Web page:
At the core of Settle Stories work is an ambition to celebrate and share local heritage and stories. We've done this through projects such as our recent Tom Twisleton 100 and continue to do this with projects like the Listening Gallery which celebrates our communities stories here in the Yorkshire Dales. Running parallel to this commitment of local stories is our ethos of celebrating stories from other cultures and welcoming people from all corners of the globe to our rural community. At th2 2018 Settle Stories Festival we're particually excited to welcome a new artists, Shrikant Subramaniam and his company. They'll be telling a Bradfordian folktale from the 1300's 'The Boar of Bradford' and interwieving this with South Asian Dance.
Shrikant has been performing , teaching and conducting workshops in Bharatanatyam for over 2 decades. A passionate dancer, he has worked his way through the evolutionary processes from performance to instruction to composition. Shrikant has performed extensively in India, United States, Honkong Great Britain and Australia.
Shrikant is a masters degree holder in south Asian dance studies with a specific focus on the gender studies in dance anthropology from the University of Roehampton in London and an MA degree holder in performing arts from Nalanda Dance Research Centre in India. With his training from the Kalakshetra school of Bharatanatyam from various teachers and English theatre practitioners in the UK Shrikant strives to acquire new structures within the parameters of classical Bharatanatyam vocabulary and aims to create a paradigm of movements drawn from his own personal journey as a global dancer in the world at large.
At present Shrikant resides in the UK and works extensively as a workshop leader with older people with disability, young children and teenagers with learning disabilities and Autism. He also facilitates talks and conferences for artists to discuss collaborative journeys and academic papers. He runs his own dance school called 'SS dance' in West Yorkshire, UK where he imparts training in Bharatanatyam. He also works with ‘Dance exchange’ in Birmingham in the UK to facilitate high standards of Bharatanatyam training to young people between the age of 11 to 18 years of age with contemporary dance techniques and yoga.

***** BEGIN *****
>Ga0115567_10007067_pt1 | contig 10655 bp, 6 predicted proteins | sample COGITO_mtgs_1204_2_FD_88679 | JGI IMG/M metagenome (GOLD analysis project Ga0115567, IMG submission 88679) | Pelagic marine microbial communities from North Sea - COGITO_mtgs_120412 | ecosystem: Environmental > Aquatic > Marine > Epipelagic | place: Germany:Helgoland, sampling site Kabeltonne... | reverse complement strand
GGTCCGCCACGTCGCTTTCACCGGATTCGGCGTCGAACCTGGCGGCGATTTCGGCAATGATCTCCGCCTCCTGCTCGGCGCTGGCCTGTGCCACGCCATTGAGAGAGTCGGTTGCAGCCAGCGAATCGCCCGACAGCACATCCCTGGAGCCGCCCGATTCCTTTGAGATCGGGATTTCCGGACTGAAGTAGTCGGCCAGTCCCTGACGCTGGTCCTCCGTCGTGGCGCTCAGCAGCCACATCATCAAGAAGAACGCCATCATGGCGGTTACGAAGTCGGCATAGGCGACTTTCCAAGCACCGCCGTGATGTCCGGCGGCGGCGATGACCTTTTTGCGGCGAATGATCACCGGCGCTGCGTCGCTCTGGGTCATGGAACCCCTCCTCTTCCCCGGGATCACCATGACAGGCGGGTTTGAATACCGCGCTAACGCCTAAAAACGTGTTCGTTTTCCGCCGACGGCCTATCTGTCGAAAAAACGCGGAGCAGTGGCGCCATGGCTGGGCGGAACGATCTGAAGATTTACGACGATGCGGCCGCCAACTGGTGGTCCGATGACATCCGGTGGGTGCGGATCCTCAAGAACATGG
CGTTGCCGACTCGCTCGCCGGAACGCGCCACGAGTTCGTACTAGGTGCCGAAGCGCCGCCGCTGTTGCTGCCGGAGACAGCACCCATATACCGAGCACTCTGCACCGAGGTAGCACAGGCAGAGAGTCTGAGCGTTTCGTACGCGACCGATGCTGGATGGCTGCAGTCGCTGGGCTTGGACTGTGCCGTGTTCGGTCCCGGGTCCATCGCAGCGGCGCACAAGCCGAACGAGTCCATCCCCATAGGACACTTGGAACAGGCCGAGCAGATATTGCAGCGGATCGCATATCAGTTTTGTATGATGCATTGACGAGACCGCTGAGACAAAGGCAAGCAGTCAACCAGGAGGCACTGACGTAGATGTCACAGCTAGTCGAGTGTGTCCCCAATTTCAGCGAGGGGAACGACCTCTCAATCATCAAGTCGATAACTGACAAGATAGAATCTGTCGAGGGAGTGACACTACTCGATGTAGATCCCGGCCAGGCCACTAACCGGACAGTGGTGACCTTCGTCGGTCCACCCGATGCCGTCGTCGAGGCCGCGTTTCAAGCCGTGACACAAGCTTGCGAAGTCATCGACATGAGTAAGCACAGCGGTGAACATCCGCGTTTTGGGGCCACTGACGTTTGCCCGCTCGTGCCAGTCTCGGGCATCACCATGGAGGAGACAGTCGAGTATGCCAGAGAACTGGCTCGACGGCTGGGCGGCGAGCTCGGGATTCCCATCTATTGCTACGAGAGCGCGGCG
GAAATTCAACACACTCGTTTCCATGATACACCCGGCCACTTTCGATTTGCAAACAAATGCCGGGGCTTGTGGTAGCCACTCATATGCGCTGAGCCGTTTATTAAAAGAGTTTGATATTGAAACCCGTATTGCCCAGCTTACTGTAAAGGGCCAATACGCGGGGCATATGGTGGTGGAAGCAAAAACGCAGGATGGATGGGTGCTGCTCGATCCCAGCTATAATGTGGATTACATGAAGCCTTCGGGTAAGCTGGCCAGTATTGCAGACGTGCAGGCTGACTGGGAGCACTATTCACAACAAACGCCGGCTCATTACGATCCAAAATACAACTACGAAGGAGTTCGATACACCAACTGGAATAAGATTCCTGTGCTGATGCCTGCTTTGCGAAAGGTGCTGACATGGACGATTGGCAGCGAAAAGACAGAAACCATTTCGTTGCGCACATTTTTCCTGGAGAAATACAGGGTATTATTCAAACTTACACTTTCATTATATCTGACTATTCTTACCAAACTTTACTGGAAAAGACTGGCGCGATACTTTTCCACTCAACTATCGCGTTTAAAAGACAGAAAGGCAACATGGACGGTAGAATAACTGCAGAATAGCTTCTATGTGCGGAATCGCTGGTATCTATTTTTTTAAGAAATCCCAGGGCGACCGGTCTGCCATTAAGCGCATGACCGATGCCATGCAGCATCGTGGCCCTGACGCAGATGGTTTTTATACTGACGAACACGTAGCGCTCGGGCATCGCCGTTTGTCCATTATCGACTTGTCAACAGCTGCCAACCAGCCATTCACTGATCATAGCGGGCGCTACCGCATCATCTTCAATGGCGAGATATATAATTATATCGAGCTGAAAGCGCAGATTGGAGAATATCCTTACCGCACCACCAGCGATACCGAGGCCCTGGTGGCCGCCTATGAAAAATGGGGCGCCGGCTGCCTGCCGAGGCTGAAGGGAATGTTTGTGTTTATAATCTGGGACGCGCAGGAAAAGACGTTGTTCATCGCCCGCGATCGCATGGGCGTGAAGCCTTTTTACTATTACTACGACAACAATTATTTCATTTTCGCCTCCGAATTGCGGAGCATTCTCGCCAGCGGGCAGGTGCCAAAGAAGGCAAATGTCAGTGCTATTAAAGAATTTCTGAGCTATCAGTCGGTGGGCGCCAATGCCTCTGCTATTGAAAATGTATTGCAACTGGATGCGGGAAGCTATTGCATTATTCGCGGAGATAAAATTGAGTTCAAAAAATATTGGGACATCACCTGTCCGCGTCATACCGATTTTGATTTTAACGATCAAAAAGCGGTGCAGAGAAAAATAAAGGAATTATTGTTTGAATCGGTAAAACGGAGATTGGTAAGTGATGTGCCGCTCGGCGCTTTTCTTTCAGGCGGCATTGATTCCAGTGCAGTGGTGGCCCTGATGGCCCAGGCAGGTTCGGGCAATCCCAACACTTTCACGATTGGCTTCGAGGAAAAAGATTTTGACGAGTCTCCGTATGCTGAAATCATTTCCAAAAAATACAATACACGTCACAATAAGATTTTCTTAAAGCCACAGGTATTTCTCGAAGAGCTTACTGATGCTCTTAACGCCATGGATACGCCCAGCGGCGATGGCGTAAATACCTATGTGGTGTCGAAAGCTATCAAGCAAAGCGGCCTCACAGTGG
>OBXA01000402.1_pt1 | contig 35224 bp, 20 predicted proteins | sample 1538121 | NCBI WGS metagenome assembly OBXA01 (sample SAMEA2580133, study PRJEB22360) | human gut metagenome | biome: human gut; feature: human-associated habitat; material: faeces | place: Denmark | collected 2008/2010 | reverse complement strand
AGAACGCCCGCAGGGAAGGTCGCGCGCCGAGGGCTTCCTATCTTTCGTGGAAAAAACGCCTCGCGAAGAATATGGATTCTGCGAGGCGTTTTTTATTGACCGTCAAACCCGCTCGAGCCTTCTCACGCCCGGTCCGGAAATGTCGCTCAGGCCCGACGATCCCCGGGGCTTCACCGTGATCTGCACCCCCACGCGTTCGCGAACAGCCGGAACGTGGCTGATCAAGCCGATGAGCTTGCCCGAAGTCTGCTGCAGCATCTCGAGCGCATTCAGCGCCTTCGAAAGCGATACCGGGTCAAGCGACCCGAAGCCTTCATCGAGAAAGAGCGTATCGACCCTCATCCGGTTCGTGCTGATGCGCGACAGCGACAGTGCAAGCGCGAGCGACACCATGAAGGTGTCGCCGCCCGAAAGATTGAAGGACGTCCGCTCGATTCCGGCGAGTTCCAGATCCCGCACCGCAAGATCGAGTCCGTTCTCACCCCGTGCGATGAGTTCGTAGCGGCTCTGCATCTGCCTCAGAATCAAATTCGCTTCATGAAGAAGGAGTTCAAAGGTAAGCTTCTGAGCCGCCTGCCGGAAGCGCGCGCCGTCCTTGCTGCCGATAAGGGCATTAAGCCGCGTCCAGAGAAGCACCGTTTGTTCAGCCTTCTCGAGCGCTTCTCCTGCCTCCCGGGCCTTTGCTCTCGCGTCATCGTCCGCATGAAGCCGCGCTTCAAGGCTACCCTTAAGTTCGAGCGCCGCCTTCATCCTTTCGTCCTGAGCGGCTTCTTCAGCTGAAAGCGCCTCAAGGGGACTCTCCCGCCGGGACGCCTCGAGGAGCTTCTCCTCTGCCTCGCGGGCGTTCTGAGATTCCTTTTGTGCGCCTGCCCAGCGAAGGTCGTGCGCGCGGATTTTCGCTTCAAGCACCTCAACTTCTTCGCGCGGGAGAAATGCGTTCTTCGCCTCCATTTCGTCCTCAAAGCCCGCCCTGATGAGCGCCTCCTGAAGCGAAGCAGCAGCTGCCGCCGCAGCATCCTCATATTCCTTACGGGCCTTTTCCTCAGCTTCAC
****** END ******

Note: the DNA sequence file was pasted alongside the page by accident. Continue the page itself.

He works extensively as a performer in various sectors of dance education in the UK and collaborates with various non South asian artists to voice his passionate feelings on varied contemporary topics around environment, architecture and philosophy. We caught up with him pre his trip to the Settle Stories Festival to find out more about him.
Q: What do you consider to be your greatest achievement?
A: The fact that i am here in the UK and doing wonderful creative and intercultural work that i have always dreamed off. And to have my family's support all through out my journey as an Artist based in the UK.
Q: What inspires your creativity?
A: A lot of my inspiration for my work comes from my love for flora and fauna. I am very fond of nature and the wonder it brings to life.
Q: Give one piece of advice to your younger self
A: Always go ahead with your conviction , with your calling and give it your best shot.
Q: Who is your artistic idol?
A: Mathew bourne , Rukmini Devi , Pina Bausch to name a few.
Q: What is your key goal with your artistic practice?
A: To bridge communities through this wonderful, magical language of Bharatanatyam and value diversity to a very large extent.
Q: What are the stakes? What happens if you fail?
A: One will try again..... i shall try again.
Q: If you could be any literary character, who would you be and why?
A: Gerald Durell , or Moomin from Moomin books.
Q: What do you want your tombstone to say?
A: Dance begins with one movement but a whole gamut of wondrous feelings emerge when that movement is shared with many.
Shrikant will also be delivering a talk Telling a Story through Dance, an introduction to the ancient classical Indian dance Bharatanatyam.